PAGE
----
My first meeting with Futch was at Frazier’s gym back in the late 70’s in North Philadelphia. He took the time to sit by the ring and discuss a young man’s interest in the fighters he had worked with. He was soft spoken. When he talked you listened knowing you were about to get an education.
My second encounter was in Easton at Larry Holmes office. They were preparing to fight Renaldo Snipes in Pittsburgh. I questioned Snipes had just won a controversial decision over South Africa’s Gerri Coetzee in New York. Then I suggested he should do what Ali did and fight the best. In referring to the South African Holmes said “Jesse would never approve of that.” I asked “Jesse who?” He replied, “Jesse Jackson.” I laughed and said “what does Jesse Jackson give a shit about you.” He got on the phone but Jackson was not in his office. Futch and I walked out together and I asked him “didn’t you have light heavyweight champion Bob Foster in a rematch with Pierre Fourie being the first “mixed match” (black vs white) in South Africa (1973)?” He informed me “the people were great there. They gave Foster $10,000 to model clothing before the fight.” Adding, “even the cab drivers were nice to us.” Something told me he would have to drag Holmes over there. Futch would return to South Africa years later with Riddick Bowe while Nelson Mandela was in power. When Newman and Bowe were greeted by Mandela the first thing out of the latter’s mouth was “where’s Eddie Futch?”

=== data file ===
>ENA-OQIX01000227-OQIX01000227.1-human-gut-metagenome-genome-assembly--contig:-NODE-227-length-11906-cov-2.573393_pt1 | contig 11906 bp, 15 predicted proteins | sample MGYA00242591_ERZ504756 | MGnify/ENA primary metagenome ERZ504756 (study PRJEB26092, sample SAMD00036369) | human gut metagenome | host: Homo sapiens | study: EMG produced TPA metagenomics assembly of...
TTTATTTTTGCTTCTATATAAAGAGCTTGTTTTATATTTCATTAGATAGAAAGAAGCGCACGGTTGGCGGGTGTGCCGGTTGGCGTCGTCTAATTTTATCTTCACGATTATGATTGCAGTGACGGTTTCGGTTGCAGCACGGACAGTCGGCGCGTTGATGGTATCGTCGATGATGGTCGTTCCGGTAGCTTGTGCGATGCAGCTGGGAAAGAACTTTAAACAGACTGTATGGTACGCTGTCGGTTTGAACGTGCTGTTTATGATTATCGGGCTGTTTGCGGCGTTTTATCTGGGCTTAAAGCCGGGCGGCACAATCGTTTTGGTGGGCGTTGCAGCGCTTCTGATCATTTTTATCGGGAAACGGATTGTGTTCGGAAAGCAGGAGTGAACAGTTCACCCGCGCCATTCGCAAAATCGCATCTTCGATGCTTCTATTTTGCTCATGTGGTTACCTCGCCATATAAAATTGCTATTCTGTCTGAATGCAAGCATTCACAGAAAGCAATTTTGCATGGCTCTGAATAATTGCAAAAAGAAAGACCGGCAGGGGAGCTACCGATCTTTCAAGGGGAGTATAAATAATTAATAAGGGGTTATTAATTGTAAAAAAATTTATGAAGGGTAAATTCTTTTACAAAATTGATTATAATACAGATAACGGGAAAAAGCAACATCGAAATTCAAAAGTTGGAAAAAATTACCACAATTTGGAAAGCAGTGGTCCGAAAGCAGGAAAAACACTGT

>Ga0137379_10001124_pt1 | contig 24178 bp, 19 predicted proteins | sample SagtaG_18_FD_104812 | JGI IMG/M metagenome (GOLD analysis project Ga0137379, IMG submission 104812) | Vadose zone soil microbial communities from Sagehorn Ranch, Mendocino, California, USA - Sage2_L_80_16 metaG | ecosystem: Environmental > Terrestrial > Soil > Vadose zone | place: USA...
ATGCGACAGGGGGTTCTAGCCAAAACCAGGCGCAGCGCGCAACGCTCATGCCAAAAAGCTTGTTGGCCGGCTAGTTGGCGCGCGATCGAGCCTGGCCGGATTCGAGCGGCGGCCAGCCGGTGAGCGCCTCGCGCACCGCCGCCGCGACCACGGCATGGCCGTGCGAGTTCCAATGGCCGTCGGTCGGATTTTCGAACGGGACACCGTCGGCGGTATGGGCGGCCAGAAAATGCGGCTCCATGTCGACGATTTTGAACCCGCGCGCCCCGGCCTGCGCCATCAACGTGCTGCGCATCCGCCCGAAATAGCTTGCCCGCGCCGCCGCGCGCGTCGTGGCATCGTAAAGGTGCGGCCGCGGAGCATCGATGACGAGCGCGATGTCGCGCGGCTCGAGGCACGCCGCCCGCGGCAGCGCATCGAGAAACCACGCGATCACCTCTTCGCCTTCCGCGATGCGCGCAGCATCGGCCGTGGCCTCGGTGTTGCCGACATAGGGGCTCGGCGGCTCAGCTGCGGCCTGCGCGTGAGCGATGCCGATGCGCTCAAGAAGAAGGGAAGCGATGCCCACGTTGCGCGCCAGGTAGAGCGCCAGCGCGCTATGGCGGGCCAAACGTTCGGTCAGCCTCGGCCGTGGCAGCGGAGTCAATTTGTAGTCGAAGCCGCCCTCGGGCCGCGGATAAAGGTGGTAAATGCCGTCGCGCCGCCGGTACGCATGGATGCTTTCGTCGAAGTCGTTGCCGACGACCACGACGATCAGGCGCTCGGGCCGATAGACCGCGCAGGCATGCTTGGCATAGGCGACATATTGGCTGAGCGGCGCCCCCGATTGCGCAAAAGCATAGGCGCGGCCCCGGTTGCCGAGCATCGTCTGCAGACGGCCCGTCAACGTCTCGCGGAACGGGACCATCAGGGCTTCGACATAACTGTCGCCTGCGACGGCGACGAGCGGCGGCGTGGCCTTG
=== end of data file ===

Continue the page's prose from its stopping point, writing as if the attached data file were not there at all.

I can remember those two meeting I had with Futch like it was yesterday. He had a way of leaving all of us with something. Eddie Futch, the fighter, the trainer, the father, the husband, but above all, the man!
e-mail Ken at: firstname.lastname@example.org